For the employer to deny an employee reasonable accommodation constitutes discrimination. If a disabled person considers that he/she has been discriminated against because of being denied reasonable accommodation, the employer must on request provide a written explanation of his reasons for said denial. This obligation applies both to recruitment and to any decisions made during and at the termination of the employment relationship.
Employee equality must be promoted
The employer must actively promote equality among employees and discourage discrimination at the workplace. This requirement particularly applies to those grounds for discrimination that are relevant at the workplace. The aim is for the workplace to observe genuinely non-discriminating practices in recruitment, career advancement, assignment of job duties, decisions on pay and benefits, access to training and workplace community development.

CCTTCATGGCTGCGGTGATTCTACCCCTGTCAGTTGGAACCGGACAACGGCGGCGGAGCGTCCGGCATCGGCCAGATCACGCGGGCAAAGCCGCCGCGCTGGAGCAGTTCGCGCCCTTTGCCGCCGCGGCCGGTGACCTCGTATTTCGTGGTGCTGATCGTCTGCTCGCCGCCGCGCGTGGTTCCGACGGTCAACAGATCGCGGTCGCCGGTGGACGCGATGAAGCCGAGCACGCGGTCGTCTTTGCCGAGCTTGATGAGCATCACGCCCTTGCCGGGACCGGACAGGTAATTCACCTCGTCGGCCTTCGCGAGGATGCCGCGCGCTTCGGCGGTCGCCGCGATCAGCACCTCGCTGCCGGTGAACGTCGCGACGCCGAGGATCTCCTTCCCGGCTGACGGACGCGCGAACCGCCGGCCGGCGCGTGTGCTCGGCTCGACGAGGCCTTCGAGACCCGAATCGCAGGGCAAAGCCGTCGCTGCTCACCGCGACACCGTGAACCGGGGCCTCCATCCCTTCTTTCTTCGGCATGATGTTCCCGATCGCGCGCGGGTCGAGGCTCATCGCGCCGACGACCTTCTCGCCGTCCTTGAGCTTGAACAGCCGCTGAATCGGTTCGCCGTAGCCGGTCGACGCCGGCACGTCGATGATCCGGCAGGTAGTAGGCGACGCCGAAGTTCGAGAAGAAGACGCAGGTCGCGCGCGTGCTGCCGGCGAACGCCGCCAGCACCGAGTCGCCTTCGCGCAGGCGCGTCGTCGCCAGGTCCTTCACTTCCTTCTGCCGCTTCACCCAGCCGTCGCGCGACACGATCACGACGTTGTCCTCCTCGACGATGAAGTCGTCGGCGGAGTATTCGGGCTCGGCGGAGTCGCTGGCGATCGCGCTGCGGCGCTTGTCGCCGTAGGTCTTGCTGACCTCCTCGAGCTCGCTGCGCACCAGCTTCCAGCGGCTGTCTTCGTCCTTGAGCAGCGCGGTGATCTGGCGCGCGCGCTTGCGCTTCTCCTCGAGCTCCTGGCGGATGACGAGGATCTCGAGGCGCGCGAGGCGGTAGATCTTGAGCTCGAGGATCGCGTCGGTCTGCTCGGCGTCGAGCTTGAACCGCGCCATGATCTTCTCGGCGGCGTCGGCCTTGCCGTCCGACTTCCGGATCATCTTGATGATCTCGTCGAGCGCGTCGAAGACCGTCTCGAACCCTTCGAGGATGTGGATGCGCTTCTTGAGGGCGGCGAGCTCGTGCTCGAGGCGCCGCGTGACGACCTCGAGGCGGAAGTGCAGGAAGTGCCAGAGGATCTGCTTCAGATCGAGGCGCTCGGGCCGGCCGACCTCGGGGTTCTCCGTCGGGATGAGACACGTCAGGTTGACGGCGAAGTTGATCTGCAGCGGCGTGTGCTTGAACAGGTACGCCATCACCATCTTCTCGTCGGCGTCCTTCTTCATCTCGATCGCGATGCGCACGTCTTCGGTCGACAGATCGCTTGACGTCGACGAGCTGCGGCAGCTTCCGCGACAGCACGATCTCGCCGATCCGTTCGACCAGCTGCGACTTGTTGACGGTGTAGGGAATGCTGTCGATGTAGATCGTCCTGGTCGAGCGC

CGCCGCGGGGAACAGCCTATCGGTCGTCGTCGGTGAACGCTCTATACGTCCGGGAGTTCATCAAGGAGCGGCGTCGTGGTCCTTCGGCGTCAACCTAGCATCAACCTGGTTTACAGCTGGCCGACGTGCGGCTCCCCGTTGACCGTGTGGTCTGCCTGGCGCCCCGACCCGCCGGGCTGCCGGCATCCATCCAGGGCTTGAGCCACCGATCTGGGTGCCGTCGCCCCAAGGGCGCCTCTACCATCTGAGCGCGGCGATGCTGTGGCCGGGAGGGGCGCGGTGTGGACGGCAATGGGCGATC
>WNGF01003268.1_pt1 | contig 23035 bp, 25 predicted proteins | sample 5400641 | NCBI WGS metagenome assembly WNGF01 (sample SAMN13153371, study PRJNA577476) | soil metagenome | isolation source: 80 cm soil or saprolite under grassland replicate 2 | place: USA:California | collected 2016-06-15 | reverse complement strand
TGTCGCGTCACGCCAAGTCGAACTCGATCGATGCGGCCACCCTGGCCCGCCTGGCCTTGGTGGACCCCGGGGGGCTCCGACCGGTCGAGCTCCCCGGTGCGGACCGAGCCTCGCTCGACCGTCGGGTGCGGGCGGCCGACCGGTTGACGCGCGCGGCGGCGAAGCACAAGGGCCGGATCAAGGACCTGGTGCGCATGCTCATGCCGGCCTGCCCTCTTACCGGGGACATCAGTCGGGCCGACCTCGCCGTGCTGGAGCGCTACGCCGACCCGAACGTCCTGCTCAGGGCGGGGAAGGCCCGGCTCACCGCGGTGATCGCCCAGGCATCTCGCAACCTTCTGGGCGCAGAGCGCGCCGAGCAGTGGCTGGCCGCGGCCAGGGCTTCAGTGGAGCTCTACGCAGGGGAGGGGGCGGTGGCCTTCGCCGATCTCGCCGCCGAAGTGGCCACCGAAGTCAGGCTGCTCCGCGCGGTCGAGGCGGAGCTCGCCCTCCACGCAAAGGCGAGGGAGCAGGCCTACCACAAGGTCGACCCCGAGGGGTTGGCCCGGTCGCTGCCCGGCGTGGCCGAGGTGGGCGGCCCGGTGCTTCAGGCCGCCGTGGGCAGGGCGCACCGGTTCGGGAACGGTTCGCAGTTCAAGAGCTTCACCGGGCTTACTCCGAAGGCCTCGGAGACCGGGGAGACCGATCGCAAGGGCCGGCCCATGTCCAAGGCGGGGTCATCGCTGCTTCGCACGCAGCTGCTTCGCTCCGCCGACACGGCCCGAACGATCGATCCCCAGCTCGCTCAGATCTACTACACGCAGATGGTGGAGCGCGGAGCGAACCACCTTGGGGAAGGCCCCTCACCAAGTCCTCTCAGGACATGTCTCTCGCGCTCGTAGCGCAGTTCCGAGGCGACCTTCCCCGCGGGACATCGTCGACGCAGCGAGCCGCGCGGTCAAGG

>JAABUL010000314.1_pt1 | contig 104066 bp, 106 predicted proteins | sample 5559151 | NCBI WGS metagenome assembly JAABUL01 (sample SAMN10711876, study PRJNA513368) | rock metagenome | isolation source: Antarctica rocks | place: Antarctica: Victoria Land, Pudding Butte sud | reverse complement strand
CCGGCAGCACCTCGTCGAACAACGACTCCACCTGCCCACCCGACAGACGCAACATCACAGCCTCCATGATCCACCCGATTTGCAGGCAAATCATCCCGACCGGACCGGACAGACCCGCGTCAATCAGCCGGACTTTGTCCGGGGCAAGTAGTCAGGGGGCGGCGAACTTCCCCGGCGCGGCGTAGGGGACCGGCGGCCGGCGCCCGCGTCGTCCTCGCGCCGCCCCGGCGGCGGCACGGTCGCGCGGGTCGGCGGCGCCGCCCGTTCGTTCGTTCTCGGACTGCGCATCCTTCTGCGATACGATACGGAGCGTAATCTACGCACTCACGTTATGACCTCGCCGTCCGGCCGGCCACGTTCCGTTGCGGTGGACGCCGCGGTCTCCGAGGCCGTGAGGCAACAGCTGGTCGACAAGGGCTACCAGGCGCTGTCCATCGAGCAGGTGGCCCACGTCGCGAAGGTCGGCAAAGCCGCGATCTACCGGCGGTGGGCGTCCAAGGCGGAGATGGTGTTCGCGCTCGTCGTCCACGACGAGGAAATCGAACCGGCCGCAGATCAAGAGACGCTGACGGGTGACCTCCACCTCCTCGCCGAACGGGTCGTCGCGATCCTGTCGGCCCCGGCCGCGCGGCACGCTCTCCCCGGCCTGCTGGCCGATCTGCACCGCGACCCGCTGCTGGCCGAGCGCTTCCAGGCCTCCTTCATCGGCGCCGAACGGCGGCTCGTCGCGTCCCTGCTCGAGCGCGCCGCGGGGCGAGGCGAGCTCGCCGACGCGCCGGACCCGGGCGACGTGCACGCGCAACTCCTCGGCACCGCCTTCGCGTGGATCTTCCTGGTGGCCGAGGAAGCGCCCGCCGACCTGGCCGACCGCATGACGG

For the employer to be able to promote equality among employees, he must first assess how well equality is already being observed at the workplace. If necessary, the employer must develop specific non-discriminatory practices in working conditions and procedures for recruitment and HR decisions.
An employer with 30 or more employees must have a plan in place to promote equality at the workplace. There is no set form for such a plan, but it must be available for verification and inspection.
The plan may be combined with another plan required for the workplace, such as the occupational safety and health policy or the gender equality plan.
Promotional measures and their effectiveness must be discussed with personnel or their representatives (shop steward or personnel representative). The personnel representative is entitled to be informed on request what measures the employer has taken to promote equality at the workplace.